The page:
The events that unfolded on Sept. 11, 2001 were an unforgettable experience for many, but for younger generations, the tragic ordeal may be more difficult to comprehend.
Wantagh High School students took a trip to the National September 11 Memorial & Museum in Manhattan on Aug. 28 as guests of the Gary Sinise Foundation, a public charity providing numerous programs to honor veterans and first responders. The trip served as a way to educate students about 9/11, and to recall the sacrifices of those who died that day.
Students toured the facility, where they watched videos, learned about what happened as the attacks unfolded, and saw personal artifacts donated by families of the victims. Taking the trip were about 100 students and close to 30 teachers, administrators and school board members. Paul Guzzone, principal at Wantagh High School, said the event was an opportunity to get more than just the students involved.
“We really tried to make it as much of a community experience as possible,” Guzzone said.
After the tour, students filled the museum’s auditorium, where guest speakers shared personal stories of that tragic day. Danny Prince, a retired member of the New York City Fire Department, discussed his efforts in the search and recovery process at ground zero, while Jeremy Haynes, a medically retired veteran, talked about how the heroism of first responders on that day inspired him to enlist in the military.
“It was just a tremendous experience for everybody involved,” Guzzone said of the trip.
Afterward, students headed across the street to visit members of FDNY Ten House, which served as a command center during the post-9/11 recovery period. Students presented firefighters with hats and gift cards, and some students shared words of appreciation for the first responders.
“It was emotional,” Guzzone said. “You can tell the kids learned a lot, and they were moved, because it was a quiet bus ride home.”
Guzzone added that the trip served to connect a lot of dots for students who were born after Sept. 11, 2001. They texted their parents, who texted back the names of people who died that day, so that the students could look for those names in the museum.
According to Guzzone, seeing the names and faces of the victims was an emotional experience for the students.
“It was moving,” student Dylan Herman said. “It was close to home, and it just hit me.”
While Herman, 16, was born years after the attacks, his mother, Amanda Herman, remembers it all too well. She and her husband, who was her boyfriend at the time, were living in uptown Manhattan that September. Her husband worked at a bank across the street from the World Trade Center, but was running late that day. As he was walking to work, he saw the first plane hit, and quickly made his way to Chinatown instead.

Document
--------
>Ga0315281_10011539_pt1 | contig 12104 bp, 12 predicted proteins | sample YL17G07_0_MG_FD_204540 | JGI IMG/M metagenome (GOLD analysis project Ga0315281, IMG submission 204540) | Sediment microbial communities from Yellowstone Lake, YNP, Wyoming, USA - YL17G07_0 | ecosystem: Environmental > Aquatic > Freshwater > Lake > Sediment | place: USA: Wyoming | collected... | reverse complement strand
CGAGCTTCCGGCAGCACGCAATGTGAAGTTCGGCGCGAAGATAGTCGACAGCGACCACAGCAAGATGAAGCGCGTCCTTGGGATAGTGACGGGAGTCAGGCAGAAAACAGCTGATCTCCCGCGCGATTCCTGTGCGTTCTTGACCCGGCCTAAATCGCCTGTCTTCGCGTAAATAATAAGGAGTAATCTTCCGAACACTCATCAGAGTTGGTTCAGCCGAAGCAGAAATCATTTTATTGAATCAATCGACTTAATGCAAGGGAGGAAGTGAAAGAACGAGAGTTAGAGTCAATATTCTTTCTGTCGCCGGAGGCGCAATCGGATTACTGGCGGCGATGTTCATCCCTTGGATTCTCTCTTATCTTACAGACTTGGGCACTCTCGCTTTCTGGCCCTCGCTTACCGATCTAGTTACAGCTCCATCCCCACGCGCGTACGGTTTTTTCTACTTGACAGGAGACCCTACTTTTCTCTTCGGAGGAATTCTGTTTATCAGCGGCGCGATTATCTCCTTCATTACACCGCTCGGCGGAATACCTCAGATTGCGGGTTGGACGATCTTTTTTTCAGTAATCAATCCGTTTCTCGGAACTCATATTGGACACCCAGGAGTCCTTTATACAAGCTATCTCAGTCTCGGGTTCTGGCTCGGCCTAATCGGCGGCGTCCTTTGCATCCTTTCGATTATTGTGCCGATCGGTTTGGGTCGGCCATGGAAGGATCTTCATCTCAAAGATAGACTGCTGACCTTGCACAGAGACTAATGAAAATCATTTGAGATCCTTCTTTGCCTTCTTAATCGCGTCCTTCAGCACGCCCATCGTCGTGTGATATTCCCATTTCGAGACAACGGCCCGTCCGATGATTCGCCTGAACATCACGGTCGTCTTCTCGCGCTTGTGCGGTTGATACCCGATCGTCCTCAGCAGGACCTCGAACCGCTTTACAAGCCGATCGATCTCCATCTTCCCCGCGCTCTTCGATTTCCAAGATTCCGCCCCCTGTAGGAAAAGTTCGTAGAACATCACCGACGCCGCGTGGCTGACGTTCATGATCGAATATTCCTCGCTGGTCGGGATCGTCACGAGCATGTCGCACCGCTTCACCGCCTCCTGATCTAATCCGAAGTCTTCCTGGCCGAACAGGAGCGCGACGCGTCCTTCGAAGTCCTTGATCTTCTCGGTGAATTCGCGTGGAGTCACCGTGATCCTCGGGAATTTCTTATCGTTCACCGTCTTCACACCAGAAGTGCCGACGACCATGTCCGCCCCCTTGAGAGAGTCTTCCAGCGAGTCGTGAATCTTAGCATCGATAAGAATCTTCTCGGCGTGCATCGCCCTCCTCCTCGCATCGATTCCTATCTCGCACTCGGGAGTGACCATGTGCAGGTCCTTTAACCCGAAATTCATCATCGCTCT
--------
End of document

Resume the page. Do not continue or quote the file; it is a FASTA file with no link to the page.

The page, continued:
A few years later, the couple moved out of Manhattan, and both switched to careers in education. For Amanda Herman, it’s important for younger generations to understand how so many lives were impacted on that day.
“It’s just crazy the impact it had on everyone,” she said. “Someone knew someone who passed, someone knew someone who worked there, someone knew someone who lived in Manhattan.”
Students — and twins — Anthony and Joseph Clem, 17, said the trip helped them understand what happened that day. “I didn’t realize how serious the whole situation was,” Joseph said. “It just impacted me differently when I really saw everything there.”
“It really makes you appreciate the first responders,” his brother said of the museum.
For their mother, Aeriell Clem, that day was especially traumatizing, because she was working in the south tower. She was six floors underground when the first plane hit, and all the office staff made their way out of the building, but were told by security to remain calm and go back to work.
“Within seconds of them trying to make us go back downstairs, our building wound up getting hit,” Clem recounted. “And you can see out in front of the building the smoke, the cars, the stuff starting to crumble.”
She added that nobody inside the building knew what was happening, and they were told by security that they would be safe in the building, because they believed the damage would be contained to the top floors. She fled a minute and a half before the south tower collapsed.
“Nobody had an idea that it was an actual plane,” Clem said. “Nobody knew that it was a terrorist threat at that point. None of the information was getting to us. Even once we got outside, we still didn’t know what was actually happening.”
Guzzone said it’s important to tell younger generations the stories of what happened on 9/11 with emotion and care to honor those who died that day.
“I think it's all our responsibilities, not only as educators, but as a New Yorker and as an American, to make sure that these memories live on,” he said.